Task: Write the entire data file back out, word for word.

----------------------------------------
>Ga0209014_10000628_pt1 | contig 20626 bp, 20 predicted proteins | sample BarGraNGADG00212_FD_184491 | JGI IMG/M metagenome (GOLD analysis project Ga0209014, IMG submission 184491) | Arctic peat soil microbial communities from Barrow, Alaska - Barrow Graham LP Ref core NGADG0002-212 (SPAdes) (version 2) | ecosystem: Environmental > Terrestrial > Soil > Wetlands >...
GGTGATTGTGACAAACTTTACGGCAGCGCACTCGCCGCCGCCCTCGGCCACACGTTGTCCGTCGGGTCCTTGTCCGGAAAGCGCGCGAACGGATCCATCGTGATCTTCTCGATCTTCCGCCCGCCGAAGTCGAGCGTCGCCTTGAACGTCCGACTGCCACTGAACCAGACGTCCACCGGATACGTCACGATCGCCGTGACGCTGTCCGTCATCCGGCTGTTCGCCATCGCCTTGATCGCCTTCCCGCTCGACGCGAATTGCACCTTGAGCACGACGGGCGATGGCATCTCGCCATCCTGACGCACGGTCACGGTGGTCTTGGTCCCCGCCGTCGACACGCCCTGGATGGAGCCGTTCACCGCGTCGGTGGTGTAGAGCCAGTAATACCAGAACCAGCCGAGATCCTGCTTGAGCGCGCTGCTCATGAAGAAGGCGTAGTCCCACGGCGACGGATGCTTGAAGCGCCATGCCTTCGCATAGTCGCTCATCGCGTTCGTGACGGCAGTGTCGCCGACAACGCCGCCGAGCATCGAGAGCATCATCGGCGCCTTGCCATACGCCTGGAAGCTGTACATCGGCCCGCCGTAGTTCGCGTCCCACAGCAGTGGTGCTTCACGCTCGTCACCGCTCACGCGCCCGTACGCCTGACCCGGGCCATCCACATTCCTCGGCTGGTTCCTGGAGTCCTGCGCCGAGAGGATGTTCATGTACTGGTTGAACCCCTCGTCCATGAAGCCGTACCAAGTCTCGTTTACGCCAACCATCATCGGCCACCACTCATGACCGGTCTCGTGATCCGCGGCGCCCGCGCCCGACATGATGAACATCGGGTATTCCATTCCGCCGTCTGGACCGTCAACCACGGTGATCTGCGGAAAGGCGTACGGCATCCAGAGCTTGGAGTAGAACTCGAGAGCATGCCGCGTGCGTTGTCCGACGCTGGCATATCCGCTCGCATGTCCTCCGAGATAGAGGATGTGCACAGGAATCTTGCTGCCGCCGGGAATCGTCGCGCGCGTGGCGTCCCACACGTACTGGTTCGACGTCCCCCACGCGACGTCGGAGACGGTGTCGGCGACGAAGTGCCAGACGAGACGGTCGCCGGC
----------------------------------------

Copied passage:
>Ga0209014_10000628_pt1 | contig 20626 bp, 20 predicted proteins | sample BarGraNGADG00212_FD_184491 | JGI IMG/M metagenome (GOLD analysis project Ga0209014, IMG submission 184491) | Arctic peat soil microbial communities from Barrow, Alaska - Barrow Graham LP Ref core NGADG0002-212 (SPAdes) (version 2) | ecosystem: Environmental > Terrestrial > Soil > Wetlands >...
GGTGATTGTGACAAACTTTACGGCAGCGCACTCGCCGCCGCCCTCGGCCACACGTTGTCCGTCGGGTCCTTGTCCGGAAAGCGCGCGAACGGATCCATCGTGATCTTCTCGATCTTCCGCCCGCCGAAGTCGAGCGTCGCCTTGAACGTCCGACTGCCACTGAACCAGACGTCCACCGGATACGTCACGATCGCCGTGACGCTGTCCGTCATCCGGCTGTTCGCCATCGCCTTGATCGCCTTCCCGCTCGACGCGAATTGCACCTTGAGCACGACGGGCGATGGCATCTCGCCATCCTGACGCACGGTCACGGTGGTCTTGGTCCCCGCCGTCGACACGCCCTGGATGGAGCCGTTCACCGCGTCGGTGGTGTAGAGCCAGTAATACCAGAACCAGCCGAGATCCTGCTTGAGCGCGCTGCTCATGAAGAAGGCGTAGTCCCACGGCGACGGATGCTTGAAGCGCCATGCCTTCGCATAGTCGCTCATCGCGTTCGTGACGGCAGTGTCGCCGACAACGCCGCCGAGCATCGAGAGCATCATCGGCGCCTTGCCATACGCCTGGAAGCTGTACATCGGCCCGCCGTAGTTCGCGTCCCACAGCAGTGGTGCTTCACGCTCGTCACCGCTCACGCGCCCGTACGCCTGACCCGGGCCATCCACATTCCTCGGCTGGTTCCTGGAGTCCTGCGCCGAGAGGATGTTCATGTACTGGTTGAACCCCTCGTCCATGAAGCCGTACCAAGTCTCGTTTACGCCAACCATCATCGGCCACCACTCATGACCGGTCTCGTGATCCGCGGCGCCCGCGCCCGACATGATGAACATCGGGTATTCCATTCCGCCGTCTGGACCGTCAACCACGGTGATCTGCGGAAAGGCGTACGGCATCCAGAGCTTGGAGTAGAACTCGAGAGCATGCCGCGTGCGTTGTCCGACGCTGGCATATCCGCTCGCATGTCCTCCGAGATAGAGGATGTGCACAGGAATCTTGCTGCCGCCGGGAATCGTCGCGCGCGTGGCGTCCCACACGTACTGGTTCGACGTCCCCCACGCGACGTCGGAGACGGTGTCGGCGACGAAGTGCCAGACGAGACGGTCGCCGGC